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What is a good minor to pair with a physics degree?

I am a senior in high school who wants to work in physics on a variety of projects. I'm thinking about having a engineering minor, but what opportunities could I get from other minors? #physics #college-major #college-minor #science


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Andrew’s Answer

The short answer to this question is that it depends on what your future career aspiration is.

If you are planning to attend graduate school in physics, a minor in mathematics would be beneficial. A solid background in mathematics is a door-opener for advanced degrees in physics.

On the other hand, if you are planning to seek employment right after a bachelor’s degree of science in physics, a minor in business administration (management, finance, etc.) or computer science would be helpful.

We should be mindful that there are probably not too many employment opportunities directly in physics for a holder of a bachelor’s degree of science in physics. Job opportunities will be concentrated in applied science and engineering areas, in which business management skill or computer programming skill, especially scientific programming skill, can add value to your basic science skill in physics.

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RAVI’s Answer

Excellent choice to take on Physics major.

The natural fit would be mechanical engineering or Math, which might come in handy to augment your physics quite easily.
My recommendation would be to get a minor in Finance and/or business.

One of the major things I feel I lacked for good part of my 30 years of working is financial knowledge and business knowledge, as to how to manage my finances. With some decent background in finance, I would have been in at least 3 to 5 times better financial situation than I am now. I did major in Electronics engineering with a fairly strong content in physics, but with zero knowledge in finance.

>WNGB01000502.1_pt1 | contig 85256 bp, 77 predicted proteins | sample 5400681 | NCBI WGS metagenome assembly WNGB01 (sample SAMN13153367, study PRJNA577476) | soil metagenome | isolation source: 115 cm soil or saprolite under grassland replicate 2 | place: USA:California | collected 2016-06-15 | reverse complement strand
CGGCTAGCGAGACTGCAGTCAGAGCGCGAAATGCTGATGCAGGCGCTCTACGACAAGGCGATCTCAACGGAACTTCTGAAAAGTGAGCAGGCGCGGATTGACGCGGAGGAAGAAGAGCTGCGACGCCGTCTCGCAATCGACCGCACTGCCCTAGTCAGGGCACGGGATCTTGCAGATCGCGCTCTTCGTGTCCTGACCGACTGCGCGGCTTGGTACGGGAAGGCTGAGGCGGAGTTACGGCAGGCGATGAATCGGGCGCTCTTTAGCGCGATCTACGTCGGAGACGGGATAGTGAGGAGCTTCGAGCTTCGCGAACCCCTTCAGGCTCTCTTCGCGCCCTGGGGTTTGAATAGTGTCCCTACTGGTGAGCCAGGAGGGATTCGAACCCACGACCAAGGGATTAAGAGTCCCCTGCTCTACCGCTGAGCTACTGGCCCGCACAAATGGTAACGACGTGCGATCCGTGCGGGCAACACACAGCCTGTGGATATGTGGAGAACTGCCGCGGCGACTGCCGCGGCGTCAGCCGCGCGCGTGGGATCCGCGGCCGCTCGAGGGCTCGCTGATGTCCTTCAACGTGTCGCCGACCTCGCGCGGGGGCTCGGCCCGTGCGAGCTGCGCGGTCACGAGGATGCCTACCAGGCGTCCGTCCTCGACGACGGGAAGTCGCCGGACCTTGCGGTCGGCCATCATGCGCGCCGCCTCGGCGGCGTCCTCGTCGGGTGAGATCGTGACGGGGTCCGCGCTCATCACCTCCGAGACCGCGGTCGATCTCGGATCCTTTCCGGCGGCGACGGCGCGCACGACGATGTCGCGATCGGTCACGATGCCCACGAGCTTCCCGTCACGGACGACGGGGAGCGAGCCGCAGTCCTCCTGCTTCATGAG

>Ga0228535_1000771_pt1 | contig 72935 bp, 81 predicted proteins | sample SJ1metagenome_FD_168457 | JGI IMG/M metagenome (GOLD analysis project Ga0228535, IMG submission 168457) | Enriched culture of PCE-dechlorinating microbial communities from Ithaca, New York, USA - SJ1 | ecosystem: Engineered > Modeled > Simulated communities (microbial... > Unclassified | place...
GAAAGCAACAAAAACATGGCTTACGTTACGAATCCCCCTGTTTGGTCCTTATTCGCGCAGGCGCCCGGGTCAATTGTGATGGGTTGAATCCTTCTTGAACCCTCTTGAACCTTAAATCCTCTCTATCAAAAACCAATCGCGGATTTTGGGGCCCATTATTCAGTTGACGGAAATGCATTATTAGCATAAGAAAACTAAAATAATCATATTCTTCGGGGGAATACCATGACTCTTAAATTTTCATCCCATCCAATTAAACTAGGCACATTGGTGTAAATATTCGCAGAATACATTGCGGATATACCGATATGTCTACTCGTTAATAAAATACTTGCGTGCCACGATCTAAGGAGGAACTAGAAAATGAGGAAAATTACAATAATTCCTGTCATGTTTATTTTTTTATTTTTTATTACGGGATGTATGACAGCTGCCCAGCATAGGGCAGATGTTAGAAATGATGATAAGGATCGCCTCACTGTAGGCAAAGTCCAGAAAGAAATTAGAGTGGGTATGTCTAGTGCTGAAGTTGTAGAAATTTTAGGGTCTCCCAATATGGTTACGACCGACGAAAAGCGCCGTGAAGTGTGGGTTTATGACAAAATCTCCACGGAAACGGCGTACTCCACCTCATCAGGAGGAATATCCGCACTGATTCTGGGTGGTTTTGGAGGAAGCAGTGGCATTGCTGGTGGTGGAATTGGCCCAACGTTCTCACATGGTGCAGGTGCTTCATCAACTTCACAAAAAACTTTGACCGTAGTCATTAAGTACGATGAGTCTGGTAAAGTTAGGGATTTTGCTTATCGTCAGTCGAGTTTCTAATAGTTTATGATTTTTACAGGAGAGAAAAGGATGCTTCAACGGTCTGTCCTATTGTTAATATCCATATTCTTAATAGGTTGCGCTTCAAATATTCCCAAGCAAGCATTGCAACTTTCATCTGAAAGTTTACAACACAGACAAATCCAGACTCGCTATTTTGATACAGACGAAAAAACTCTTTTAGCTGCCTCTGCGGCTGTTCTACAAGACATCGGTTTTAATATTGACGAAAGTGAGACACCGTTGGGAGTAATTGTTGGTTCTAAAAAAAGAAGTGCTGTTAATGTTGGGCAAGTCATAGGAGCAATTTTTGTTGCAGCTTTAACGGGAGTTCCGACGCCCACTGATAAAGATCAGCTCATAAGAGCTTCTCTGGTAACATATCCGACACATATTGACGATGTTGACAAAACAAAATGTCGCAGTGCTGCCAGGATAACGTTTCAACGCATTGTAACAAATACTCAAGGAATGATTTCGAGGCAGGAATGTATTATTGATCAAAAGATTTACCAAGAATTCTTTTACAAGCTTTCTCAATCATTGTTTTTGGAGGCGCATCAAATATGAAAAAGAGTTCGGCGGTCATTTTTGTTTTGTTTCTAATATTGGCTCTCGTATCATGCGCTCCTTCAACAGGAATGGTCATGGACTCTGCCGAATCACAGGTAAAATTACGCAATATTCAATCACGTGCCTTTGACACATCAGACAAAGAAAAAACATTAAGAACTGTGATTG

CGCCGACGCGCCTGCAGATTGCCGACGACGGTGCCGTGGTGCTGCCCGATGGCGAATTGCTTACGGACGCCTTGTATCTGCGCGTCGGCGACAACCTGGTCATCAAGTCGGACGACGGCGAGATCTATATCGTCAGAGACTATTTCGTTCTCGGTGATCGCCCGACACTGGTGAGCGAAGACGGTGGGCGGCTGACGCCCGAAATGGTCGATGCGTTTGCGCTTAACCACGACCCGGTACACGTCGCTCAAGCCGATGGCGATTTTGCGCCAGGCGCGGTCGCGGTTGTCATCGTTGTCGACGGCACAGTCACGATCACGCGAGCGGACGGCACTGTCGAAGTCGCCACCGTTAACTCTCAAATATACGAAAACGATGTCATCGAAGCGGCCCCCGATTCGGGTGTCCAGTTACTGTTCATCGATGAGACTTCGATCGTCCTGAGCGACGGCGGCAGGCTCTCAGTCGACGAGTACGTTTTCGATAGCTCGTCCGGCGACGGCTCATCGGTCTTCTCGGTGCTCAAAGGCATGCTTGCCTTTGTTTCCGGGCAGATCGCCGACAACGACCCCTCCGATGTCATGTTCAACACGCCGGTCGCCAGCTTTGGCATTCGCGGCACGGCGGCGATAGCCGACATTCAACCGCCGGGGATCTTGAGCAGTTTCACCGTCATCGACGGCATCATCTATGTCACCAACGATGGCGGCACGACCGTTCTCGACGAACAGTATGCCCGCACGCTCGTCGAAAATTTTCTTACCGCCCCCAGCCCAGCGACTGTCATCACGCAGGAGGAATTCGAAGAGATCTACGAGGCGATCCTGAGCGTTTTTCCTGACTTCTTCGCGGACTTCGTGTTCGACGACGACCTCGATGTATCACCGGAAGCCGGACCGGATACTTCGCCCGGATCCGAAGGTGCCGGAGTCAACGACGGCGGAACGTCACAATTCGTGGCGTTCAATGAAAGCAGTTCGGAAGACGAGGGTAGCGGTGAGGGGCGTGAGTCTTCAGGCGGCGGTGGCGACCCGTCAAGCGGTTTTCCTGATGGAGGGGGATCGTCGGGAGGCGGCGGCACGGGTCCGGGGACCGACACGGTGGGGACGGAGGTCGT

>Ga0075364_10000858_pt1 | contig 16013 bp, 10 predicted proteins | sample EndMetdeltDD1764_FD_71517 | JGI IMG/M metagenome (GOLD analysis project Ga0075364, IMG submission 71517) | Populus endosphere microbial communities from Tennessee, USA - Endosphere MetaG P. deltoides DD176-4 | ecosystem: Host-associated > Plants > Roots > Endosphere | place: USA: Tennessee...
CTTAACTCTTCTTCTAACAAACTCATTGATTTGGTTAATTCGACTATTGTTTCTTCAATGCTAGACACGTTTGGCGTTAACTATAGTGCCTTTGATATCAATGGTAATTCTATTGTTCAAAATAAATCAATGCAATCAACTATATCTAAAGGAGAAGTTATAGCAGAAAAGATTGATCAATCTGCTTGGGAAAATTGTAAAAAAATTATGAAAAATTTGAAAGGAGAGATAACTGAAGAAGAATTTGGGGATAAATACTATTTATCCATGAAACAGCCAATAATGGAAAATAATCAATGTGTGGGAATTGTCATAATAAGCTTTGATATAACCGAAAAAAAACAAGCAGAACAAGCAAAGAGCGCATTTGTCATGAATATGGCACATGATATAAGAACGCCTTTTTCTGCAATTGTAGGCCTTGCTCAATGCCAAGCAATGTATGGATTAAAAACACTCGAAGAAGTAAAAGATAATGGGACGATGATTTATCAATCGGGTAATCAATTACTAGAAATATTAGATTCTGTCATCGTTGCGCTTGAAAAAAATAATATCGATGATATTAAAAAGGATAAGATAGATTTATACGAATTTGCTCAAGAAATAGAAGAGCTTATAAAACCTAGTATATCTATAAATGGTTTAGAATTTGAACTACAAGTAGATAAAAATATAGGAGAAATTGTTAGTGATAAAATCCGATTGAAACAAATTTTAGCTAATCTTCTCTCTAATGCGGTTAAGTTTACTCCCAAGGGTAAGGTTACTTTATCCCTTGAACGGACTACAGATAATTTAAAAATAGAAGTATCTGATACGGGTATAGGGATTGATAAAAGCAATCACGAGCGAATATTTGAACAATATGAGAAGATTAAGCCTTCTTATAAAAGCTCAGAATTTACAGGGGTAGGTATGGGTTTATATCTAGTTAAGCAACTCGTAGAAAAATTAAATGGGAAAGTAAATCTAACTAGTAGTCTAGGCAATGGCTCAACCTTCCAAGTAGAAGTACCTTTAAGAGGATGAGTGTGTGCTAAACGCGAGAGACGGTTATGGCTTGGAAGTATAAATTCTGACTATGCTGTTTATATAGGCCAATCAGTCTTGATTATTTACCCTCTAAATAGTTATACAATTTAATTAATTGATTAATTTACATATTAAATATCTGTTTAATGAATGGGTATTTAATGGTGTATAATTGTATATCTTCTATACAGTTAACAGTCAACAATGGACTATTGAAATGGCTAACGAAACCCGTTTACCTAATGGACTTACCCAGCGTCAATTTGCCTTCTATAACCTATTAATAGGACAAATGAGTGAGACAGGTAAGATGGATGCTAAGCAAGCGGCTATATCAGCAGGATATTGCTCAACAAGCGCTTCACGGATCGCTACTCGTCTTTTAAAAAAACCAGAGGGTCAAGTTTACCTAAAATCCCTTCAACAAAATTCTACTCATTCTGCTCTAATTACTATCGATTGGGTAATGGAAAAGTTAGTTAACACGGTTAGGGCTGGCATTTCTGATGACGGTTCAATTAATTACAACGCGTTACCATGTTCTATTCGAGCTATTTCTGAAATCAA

Having some good financial background and business background would help you how to better position yourself and also get better returns of your knowledge in physics.
Hope This is not confusing. Of course, you still should follow your passion and should not be forgotten. You can learn lot about finance and other things on your own too. Earlier you learn about financial management, and use the knowledge, the better it will be in later part of life.

RAVI recommends the following next steps:

Take some basic courses in economics
take some basic courses in finance and investment

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RAVI’s Answer

Excellent choice to take on Physics major.

The natural fit would be mechanical engineering or Math, which might come in handy to augment your physics quite easily.
My recommendation would be to get a minor in Finance and/or business.

One of the major things I feel I lacked for good part of my 30 years of working is financial knowledge and business knowledge, as to how to manage my finances. With some decent background in finance, I would have been in at least 3 to 5 times better financial situation than I am now. I did major in Electronics engineering with a fairly strong content in physics, but with zero knowledge in finance.

Having some good financial background and business background would help you how to better position yourself and also get better returns of your knowledge in physics.
Hope This is not confusing. Of course, you still should follow your passion and should not be forgotten. You can learn lot about finance and other things on your own too. Earlier you learn about financial management, and use the knowledge, the better it will be in later part of life.

RAVI recommends the following next steps:

Take some basic courses in economics
take some basic courses in finance and investment

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Giovanni’s Answer

Math minor is helpful for a physics major, beyond other topics than one could obtain. Having a minor in math will be useful later on in your junior and senior year of college and be useful to you as the courses involved can give insights how the theory involved in that subject can be applied.


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Ashlee’s Answer

Hi Aaron, I'm an Advisor and like everyone has recommended, I'd also recommend a Math minor. This is because it's a 'built-in' minor as well, since most Physics degrees require several math courses to satisfy the degree requirements anyway (usually 5 Math courses equaling 15 credit hours, and you need 18 for a minor). I hope this helps!

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